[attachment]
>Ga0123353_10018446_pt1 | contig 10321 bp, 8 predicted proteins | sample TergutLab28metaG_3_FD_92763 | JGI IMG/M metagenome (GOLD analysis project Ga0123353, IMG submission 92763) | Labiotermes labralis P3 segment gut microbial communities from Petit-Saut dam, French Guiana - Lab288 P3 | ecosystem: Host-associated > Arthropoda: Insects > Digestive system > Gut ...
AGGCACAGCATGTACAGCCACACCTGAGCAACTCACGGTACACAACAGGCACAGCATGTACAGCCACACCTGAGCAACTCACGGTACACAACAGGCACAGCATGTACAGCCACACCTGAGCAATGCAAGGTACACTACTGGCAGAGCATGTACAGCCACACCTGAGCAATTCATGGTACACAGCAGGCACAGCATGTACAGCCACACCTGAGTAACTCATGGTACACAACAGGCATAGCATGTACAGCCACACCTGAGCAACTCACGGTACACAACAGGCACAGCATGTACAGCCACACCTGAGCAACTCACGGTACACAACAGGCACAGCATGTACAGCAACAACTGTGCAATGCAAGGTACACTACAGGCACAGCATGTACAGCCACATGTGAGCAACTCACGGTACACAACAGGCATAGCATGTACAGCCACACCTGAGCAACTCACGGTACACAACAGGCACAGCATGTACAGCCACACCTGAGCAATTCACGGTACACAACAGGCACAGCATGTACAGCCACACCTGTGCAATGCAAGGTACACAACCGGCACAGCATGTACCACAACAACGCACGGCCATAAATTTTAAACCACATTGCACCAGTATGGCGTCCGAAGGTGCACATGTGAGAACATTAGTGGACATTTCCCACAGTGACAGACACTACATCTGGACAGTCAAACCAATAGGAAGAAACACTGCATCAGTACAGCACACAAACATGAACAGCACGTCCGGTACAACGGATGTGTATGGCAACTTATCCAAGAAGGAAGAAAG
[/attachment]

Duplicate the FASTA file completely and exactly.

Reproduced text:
>Ga0123353_10018446_pt1 | contig 10321 bp, 8 predicted proteins | sample TergutLab28metaG_3_FD_92763 | JGI IMG/M metagenome (GOLD analysis project Ga0123353, IMG submission 92763) | Labiotermes labralis P3 segment gut microbial communities from Petit-Saut dam, French Guiana - Lab288 P3 | ecosystem: Host-associated > Arthropoda: Insects > Digestive system > Gut ...
AGGCACAGCATGTACAGCCACACCTGAGCAACTCACGGTACACAACAGGCACAGCATGTACAGCCACACCTGAGCAACTCACGGTACACAACAGGCACAGCATGTACAGCCACACCTGAGCAATGCAAGGTACACTACTGGCAGAGCATGTACAGCCACACCTGAGCAATTCATGGTACACAGCAGGCACAGCATGTACAGCCACACCTGAGTAACTCATGGTACACAACAGGCATAGCATGTACAGCCACACCTGAGCAACTCACGGTACACAACAGGCACAGCATGTACAGCCACACCTGAGCAACTCACGGTACACAACAGGCACAGCATGTACAGCAACAACTGTGCAATGCAAGGTACACTACAGGCACAGCATGTACAGCCACATGTGAGCAACTCACGGTACACAACAGGCATAGCATGTACAGCCACACCTGAGCAACTCACGGTACACAACAGGCACAGCATGTACAGCCACACCTGAGCAATTCACGGTACACAACAGGCACAGCATGTACAGCCACACCTGTGCAATGCAAGGTACACAACCGGCACAGCATGTACCACAACAACGCACGGCCATAAATTTTAAACCACATTGCACCAGTATGGCGTCCGAAGGTGCACATGTGAGAACATTAGTGGACATTTCCCACAGTGACAGACACTACATCTGGACAGTCAAACCAATAGGAAGAAACACTGCATCAGTACAGCACACAAACATGAACAGCACGTCCGGTACAACGGATGTGTATGGCAACTTATCCAAGAAGGAAGAAAG